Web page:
Does your company use electronic data? Does it store or communicate potentially sensitive information about customers, employees, or competitors? If so, then a breach of that data could cost your company plenty. Some well-known organizations have experienced data breaches, including WalMart, JP Morgan Chase, Yahoo, eBay, Target, the IRS, and, more recently, Equifax. Unfortunately, just about any size company or organization that retains personal information can be hit with a cyber attack. One way to transfer some of the risk and costs associated with a data breach or network security failure is through cyber insurance.
What is cyber insurance?
Cyber insurance provides protection against potential costs and financial losses resulting from data breaches caused by cyber attacks, viruses, and other threats. It also helps cover third-party lawsuits filed against your company resulting from data breaches or your failure to adequately protect sensitive or confidential information.
What does cyber insurance cover?
While individual policies may differ, cyber insurance can help cover:
- Loss of data: Cyber insurance may help cover the cost of restoring or reconstructing data that was lost, stolen, or damaged.
- Losses from data breach or security failure: Cyber insurance assists in covering some of the costs of investigating how and where the breach occurred; expenses associated with regulatory fines; legal costs of defending against lawsuits and settlement of claims brought by victims whose information was inappropriately accessed, shared, or lost; expenses related to notifying victims of the data breach, such as customers and employees.
- Costs associated with extortion or ransom demands: That’s right, often a cyber criminal will demand a ransom or try to extort money from your company in exchange for your data. Cyber insurance covers some of the costs of paying the ransom for the data or for the restitution to victims whose information was captured.
- Losses from business interruption: If your company must close while the data breach is investigated and resolved, cyber insurance can help offset the ordinary costs and expenses of your business during its down time.
Who needs cyber insurance?
Your company or organization may be a candidate for cyber insurance if it does any of the following:
- Sends or receives documents electronically
- Communicates with customers or third parties via email, text messages, or social media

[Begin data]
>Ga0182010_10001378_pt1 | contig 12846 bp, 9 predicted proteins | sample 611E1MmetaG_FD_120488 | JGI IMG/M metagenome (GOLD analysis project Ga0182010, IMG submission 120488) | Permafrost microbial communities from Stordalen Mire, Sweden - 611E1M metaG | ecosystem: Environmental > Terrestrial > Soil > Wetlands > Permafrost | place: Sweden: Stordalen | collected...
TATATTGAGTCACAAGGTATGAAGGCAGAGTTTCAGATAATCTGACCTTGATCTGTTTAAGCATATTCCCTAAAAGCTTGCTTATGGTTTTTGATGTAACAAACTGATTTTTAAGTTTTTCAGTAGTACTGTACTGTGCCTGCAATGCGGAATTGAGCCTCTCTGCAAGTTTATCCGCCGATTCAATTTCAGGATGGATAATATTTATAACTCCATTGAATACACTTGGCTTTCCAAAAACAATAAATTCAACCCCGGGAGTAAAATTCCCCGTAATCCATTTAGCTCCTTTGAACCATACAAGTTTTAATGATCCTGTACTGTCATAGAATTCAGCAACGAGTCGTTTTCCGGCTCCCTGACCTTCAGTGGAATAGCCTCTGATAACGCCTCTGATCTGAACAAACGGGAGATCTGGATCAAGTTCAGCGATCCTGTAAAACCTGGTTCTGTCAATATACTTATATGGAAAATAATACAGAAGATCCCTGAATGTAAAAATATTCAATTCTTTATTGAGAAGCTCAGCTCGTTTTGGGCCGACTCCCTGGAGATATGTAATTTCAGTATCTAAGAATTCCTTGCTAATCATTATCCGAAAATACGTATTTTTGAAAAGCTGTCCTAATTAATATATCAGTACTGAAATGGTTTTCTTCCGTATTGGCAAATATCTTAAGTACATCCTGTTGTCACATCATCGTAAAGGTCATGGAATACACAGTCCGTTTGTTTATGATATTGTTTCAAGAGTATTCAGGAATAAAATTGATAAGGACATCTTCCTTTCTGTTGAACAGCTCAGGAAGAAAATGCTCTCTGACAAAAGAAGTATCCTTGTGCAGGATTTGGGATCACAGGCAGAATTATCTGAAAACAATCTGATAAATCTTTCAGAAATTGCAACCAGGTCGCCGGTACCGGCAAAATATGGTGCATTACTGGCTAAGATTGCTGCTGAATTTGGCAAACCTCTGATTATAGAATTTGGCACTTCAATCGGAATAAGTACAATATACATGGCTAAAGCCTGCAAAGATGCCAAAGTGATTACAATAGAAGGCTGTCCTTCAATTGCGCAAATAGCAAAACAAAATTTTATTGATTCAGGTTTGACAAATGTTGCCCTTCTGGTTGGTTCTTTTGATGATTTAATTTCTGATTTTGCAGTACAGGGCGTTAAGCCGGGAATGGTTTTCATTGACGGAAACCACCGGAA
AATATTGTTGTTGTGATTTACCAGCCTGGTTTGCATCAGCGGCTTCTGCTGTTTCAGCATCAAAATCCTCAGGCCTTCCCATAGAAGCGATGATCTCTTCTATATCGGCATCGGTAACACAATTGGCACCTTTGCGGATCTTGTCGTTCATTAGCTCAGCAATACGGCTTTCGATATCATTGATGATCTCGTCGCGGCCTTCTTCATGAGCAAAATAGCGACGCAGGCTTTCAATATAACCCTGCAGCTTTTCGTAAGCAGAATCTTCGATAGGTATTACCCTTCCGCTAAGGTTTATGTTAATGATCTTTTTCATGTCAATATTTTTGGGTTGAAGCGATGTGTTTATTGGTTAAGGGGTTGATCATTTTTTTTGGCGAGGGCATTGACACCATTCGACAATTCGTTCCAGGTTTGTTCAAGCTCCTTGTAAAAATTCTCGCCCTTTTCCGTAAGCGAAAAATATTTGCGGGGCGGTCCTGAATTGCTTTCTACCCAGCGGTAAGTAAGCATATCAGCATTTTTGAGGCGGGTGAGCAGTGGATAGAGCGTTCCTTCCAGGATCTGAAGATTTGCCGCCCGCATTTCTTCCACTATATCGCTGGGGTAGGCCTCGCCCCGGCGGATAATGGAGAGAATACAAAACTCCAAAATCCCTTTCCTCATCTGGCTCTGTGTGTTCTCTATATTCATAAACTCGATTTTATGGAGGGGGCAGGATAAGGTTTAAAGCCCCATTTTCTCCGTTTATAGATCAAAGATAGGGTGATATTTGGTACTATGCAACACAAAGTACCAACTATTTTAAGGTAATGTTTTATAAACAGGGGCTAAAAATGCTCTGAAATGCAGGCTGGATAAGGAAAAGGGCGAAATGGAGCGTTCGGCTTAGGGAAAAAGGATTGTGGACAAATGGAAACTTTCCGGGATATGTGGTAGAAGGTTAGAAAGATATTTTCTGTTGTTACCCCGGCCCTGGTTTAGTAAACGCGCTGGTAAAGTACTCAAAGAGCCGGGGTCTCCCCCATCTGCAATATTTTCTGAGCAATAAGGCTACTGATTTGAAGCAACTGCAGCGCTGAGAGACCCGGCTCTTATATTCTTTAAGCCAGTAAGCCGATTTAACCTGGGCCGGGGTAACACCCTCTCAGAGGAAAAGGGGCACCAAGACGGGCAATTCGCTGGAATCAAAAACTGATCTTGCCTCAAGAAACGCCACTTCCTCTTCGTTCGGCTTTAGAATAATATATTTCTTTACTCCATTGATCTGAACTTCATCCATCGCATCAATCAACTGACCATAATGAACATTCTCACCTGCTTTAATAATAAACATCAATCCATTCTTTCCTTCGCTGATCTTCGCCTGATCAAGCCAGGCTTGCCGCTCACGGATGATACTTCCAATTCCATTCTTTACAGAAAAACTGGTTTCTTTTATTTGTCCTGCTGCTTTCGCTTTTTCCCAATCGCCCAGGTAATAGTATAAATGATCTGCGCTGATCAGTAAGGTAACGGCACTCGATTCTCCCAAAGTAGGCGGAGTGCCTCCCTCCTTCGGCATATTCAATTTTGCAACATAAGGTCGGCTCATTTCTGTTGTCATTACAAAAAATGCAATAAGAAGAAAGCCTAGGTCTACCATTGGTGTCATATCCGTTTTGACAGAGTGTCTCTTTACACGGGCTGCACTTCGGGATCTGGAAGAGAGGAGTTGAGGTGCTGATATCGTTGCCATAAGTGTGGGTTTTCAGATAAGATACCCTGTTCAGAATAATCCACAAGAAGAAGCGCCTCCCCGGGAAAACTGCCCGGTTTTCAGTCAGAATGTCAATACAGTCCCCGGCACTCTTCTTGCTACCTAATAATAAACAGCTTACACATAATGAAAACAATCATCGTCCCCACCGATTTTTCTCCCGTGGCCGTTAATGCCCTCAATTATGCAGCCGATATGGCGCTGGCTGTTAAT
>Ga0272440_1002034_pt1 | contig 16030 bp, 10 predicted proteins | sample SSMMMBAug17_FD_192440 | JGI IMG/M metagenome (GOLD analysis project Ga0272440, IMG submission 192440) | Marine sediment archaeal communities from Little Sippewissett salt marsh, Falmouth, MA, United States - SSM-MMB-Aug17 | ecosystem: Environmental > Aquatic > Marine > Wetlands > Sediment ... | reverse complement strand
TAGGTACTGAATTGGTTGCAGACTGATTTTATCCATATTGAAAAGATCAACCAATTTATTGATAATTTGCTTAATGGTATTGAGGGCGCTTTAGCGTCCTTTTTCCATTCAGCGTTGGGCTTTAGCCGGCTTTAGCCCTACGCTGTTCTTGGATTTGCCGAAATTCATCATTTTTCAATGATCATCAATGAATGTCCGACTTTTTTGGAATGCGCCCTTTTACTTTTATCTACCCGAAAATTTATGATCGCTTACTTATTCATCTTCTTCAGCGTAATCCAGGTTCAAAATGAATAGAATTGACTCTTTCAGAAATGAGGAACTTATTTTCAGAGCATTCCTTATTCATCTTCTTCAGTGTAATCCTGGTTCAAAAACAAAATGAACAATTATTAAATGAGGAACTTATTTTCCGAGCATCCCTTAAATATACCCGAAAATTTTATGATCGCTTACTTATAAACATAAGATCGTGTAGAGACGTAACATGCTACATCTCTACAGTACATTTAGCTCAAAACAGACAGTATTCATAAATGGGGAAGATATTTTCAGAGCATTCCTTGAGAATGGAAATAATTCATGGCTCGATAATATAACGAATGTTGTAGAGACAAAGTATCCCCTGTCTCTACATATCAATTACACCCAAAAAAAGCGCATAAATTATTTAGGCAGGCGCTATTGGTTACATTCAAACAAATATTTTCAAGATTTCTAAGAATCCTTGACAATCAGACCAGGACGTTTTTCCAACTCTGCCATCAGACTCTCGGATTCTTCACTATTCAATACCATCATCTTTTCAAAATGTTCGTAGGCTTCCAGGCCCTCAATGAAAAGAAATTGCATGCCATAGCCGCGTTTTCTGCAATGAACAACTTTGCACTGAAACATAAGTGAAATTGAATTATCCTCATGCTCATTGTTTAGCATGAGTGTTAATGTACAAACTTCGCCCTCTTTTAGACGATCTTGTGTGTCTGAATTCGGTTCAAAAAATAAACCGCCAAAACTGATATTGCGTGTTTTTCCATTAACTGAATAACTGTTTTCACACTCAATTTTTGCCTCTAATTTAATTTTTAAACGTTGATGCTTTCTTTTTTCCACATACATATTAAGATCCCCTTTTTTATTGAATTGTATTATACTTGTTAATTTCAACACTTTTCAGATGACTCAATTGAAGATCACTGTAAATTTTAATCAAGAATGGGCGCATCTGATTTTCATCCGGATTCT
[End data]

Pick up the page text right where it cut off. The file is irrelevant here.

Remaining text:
- Stores third-party information on a computer network that may be considered sensitive or private, such as an individual’s identity, tax information, income, address, Social Security and/or credit card numbers
- Stores confidential company information or data (e.g., tax documents, sales or marketing figures or projections, trade secrets) on a computer network
- Advertises company services or products via a website or social media
Aren’t these risks covered by business insurance?
Unfortunately, most of the risks and losses resulting from data breaches or losses are not covered by standard commercial general liability insurance. In fact, many policies contain a specific electronic data exclusion. In addition, loss or damage to electronic data isn’t considered property damage under a business policy, so coverage wouldn’t apply.
Questions to think about
Cyber insurance has policy exclusions, terms, and conditions. When thinking about the purchase of cyber insurance, here are some questions to consider:
- What specific risks are covered, and what risks are not covered?
- What deductibles or coverage limits apply?
- Will the insurer require your company to undergo a security risk review?
- Are there security controls your company can adopt that will decrease the premium?
- Will the insurer identify security risks and offer alternatives to minimize or eliminate those risks?
Cyber attacks and loss of data can be devastating to a business. Plan ahead before a cyber attack occurs. Evaluate your business and determine areas of particular vulnerability. Then create cybersecurity policies and procedures for company employees to follow. Finally, consider the purchase of cyber insurance to help cover at least some of the risks associated with a cyber attack.
Forty-eight states and the District of Columbia have laws requiring private or governmental entities to notify individuals of security breaches of personally identifiable information. In addition, the Health Insurance Portability and Accountability Act (HIPPA) requires HIPAA-covered entities and their business associates to provide notification following a breach of unsecured protected health information.
Q Street Financial Services, LLC does not provide tax or legal advice. The information presented here is not specific to any individual’s personal circumstances.
To the extent that this material concerns tax matters, it is not intended or written to be used, and cannot be used, by a taxpayer for the purpose of avoiding penalties that may be imposed by law. Each taxpayer should seek independent advice from a tax professional based on his or her individual circumstances.
These materials are provided for general information and educational purposes based upon publicly available information from sources believed to be reliable. We cannot assure the accuracy or completeness of these materials. The information in these materials may change at any time and without notice.
Prepared by Broadridge Investor Communication Solutions, Inc. Copyright 2017.